Kappo-style Japanese restaurant in Singapore

In a culture where family restaurants are passed from fathers to eldest sons, Nobuhiro Nishi’s decision to leave Japan was not an easy one. His family’s restaurant Nishikane in Fukui had served kaiseki-style cuisine since 1850 and Nishi was the sixth generation expected to carry on the legacy.

Ironically, it was Nishi’s father who encouraged him to work outside to broaden his culinary perspective when he was 18 years old. He alternated between his family restaurant and stints in others around Japan for several years, and eventually became the second in command at three-Michelin-starred Kagurazaka Ishikawa in Tokyo from 2010 to 2014.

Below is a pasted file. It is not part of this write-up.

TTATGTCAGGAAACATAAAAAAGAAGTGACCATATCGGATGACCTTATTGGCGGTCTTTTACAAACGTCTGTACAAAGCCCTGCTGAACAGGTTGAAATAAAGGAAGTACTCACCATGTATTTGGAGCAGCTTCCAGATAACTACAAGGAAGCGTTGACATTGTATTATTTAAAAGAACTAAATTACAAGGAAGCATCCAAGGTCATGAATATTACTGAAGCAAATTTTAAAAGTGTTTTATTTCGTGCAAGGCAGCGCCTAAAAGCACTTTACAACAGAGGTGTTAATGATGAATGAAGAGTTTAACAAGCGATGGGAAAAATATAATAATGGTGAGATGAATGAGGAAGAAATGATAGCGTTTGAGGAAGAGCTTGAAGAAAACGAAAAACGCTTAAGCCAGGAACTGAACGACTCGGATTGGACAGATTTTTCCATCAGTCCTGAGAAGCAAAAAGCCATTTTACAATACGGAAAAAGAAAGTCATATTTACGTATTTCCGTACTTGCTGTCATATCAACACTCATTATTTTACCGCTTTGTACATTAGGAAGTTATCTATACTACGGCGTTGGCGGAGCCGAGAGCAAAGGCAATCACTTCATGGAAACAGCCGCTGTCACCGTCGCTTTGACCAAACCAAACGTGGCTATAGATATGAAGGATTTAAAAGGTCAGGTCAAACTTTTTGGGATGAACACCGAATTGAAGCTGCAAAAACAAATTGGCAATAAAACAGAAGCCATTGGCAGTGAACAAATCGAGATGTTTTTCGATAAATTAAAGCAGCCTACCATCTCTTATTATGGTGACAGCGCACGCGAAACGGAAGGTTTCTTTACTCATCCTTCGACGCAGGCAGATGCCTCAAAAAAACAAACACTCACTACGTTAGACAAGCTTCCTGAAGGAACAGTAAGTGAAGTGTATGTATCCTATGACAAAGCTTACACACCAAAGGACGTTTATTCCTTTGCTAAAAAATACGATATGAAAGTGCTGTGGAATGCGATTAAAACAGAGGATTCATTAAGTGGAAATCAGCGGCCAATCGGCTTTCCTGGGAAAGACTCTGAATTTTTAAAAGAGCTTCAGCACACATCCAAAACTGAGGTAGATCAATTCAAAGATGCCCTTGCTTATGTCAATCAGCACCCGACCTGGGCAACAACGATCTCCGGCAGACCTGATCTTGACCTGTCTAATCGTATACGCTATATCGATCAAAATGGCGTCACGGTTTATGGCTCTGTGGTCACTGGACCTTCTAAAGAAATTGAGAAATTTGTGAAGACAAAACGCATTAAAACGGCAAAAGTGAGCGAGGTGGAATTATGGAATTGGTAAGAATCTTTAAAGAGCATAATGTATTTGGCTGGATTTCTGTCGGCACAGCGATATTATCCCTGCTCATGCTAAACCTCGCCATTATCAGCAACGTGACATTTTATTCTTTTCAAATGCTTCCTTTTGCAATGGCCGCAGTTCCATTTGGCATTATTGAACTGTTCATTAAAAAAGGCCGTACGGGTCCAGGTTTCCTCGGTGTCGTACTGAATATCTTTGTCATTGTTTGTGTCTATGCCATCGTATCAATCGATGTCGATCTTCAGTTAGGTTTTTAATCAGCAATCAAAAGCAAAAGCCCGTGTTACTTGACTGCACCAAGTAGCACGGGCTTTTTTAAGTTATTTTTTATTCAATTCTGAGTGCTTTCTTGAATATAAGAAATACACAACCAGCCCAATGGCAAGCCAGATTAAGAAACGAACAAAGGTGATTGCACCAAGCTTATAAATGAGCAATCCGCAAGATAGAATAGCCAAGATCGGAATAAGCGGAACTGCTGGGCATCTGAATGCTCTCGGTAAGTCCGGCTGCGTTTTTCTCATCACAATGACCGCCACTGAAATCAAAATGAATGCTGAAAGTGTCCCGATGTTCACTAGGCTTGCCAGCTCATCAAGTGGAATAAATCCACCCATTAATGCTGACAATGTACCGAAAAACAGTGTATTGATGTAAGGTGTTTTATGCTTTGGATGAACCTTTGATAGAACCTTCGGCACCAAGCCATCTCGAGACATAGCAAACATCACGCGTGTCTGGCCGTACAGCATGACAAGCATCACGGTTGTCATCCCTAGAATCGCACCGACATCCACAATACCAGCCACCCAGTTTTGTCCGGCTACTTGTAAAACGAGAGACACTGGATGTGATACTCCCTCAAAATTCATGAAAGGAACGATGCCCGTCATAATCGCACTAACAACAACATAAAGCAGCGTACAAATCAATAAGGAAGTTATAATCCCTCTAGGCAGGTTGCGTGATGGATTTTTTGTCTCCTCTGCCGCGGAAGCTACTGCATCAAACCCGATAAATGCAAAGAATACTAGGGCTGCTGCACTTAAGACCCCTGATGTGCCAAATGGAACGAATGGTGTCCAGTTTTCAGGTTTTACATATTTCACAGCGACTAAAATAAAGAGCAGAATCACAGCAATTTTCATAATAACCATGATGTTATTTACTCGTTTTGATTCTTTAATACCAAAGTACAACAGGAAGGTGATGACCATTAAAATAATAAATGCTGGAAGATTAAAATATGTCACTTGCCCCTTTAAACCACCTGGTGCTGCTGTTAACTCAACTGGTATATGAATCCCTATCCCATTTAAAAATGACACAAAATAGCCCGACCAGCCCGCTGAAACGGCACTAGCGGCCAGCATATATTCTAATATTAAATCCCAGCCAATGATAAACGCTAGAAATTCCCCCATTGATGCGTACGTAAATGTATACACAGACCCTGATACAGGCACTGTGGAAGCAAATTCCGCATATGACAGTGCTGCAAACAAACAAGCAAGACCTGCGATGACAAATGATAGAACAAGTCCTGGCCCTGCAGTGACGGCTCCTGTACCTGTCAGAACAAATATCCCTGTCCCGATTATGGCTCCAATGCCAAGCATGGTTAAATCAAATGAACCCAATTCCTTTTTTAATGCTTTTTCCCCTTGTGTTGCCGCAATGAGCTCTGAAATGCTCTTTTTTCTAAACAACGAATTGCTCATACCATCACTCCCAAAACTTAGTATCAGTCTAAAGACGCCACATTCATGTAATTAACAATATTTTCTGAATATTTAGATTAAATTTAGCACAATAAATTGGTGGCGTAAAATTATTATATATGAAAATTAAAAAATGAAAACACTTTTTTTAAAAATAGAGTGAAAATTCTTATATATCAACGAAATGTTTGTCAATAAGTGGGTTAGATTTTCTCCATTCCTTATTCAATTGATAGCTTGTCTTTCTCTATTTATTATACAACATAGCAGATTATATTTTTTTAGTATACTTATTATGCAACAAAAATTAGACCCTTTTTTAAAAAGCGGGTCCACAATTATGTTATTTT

It was a turning point. Nishi was inspired by Kagurazaka Ishikawa’s international outlook — non-Japanese customers formed at least half of the clientele and the restaurant frequently did pop-ups in cities such as Seoul, Singapore and San Francisco. He explained: “In our family restaurant, we focused on serving the customers, but at Ishikawa there were many exciting and interesting things beyond that. That was when I decided to leave Japan to learn more.” The patriarch was naturally disappointed but he also saw his son’s determination. The family restaurant was closed, and Nishi’s father demolished the outlet in front of him so that he would not look back.

SOURCE: CNA (Channelnewsasia.com) RSS Latest News   (go to source)
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